UMMS Affiliation

Division of Epidemiology, Department of Population and Quantitative Health Sciences

Publication Date


Document Type



Epidemiology | Geriatrics | Health Services Administration | Health Services Research | Nervous System Diseases | Pain Management | Psychiatry and Psychology


Context: Pain assessment in people with cognitive impairment is challenging.

Objective: The study sought to 1) identify pain subgroups based on staff-assessed pain, agitated and reactive behavior, functional status, and symptoms of depression; and 2) understand if cognitive impairment was associated with transitions between pain subgroups at nursing home admission, 3 months, and 6 months.

Methods: Using national Minimum Data Set 3.0 data (2011-2016), we included 26,816 newly admitted residents with staff-assessed pain at admission, 3 months, and 6 months. Pain subgroups were identified by latent class analysis at each time point. Transitions between pain subgroups were described using latent transition analysis.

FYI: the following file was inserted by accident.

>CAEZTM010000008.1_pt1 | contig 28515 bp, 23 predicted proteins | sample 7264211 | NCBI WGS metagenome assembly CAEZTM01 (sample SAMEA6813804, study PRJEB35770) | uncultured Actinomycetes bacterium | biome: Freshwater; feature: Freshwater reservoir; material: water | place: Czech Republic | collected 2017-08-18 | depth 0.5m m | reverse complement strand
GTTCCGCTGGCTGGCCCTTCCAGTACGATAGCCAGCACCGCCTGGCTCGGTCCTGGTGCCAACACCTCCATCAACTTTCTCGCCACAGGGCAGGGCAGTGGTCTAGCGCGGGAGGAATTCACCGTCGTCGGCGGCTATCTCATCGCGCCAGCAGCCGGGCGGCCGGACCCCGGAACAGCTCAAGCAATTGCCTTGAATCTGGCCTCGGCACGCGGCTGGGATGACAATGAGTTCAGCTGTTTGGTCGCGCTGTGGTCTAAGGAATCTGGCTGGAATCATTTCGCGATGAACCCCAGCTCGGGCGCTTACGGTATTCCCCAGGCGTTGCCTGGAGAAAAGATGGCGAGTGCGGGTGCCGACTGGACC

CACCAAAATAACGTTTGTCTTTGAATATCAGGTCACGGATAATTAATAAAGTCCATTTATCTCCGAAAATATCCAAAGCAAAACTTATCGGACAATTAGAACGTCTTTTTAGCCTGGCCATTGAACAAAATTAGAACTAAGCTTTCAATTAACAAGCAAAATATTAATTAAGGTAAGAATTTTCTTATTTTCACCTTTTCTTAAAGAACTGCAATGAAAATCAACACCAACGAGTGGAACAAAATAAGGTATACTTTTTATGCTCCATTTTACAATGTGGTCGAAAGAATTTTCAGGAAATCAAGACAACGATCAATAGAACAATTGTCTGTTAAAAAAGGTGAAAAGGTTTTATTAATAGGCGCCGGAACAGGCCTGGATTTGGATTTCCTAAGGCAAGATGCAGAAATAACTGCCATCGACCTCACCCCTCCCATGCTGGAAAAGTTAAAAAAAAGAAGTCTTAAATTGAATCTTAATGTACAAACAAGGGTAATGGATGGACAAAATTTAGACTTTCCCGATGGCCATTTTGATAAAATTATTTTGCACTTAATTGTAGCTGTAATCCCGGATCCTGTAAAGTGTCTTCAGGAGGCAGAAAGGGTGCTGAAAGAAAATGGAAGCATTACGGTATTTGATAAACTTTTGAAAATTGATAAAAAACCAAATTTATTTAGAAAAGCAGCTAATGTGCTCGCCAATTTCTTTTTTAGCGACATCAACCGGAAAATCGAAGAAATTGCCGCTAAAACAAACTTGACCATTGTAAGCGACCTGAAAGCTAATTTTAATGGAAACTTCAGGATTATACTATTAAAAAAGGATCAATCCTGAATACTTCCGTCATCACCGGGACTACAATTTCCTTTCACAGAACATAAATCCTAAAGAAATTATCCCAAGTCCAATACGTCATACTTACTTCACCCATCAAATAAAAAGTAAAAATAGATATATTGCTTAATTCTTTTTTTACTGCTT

Results: Five latent statuses of pain were identified at admission: "Behavioral and Severe Depression" (prevalence stable, severe or worsening cognitive impairment: 11%, mild/moderate or improved cognitive impairment: 10%), "Functional" (21%; 25%), "Physical" (22%; 23%), "Behavioral" (23%, 19%), and "Low" (23%; 24%). Regardless of change in cognitive status, most residents remained in the same pain latent class. Among residents with stable, severe or worsening cognitive impairment, 11% in the "Behavioral" class transitioned to the "Behavioral and Severe Depression" class by 3 months. Fewer residents transitioned between latent classes in the 3- to 6-month period ( > 80% remained in their 3-month class).

Conclusion: For nursing home residents unable to self-report pain, consideration of additional indicators including functioning, depressive symptoms, and agitation may be useful in identifying pain subgroups. Longitudinal changes in the pain subgroups over 6 months post-admission highlight that residents with severe cognitive impairment may be at risk for worsening pain.


agitation, dementia, depressive symptoms, latent transition analysis, long-term care

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DOI of Published Version



Forrester S, Mbrah A, Lapane KL. A Latent Approach to Understanding Pain in Nursing Home Residents Who are Unable to Self-Report Pain. J Pain Res. 2021 Jul 26;14:2283-2293. doi: 10.2147/JPR.S302305. PMID: 34345184; PMCID: PMC8324982. Link to article on publisher's site

Journal/Book/Conference Title

Journal of pain research

PubMed ID


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Link to Article in PubMed

Creative Commons License

Creative Commons Attribution-Noncommercial 3.0 License
This work is licensed under a Creative Commons Attribution-Noncommercial 3.0 License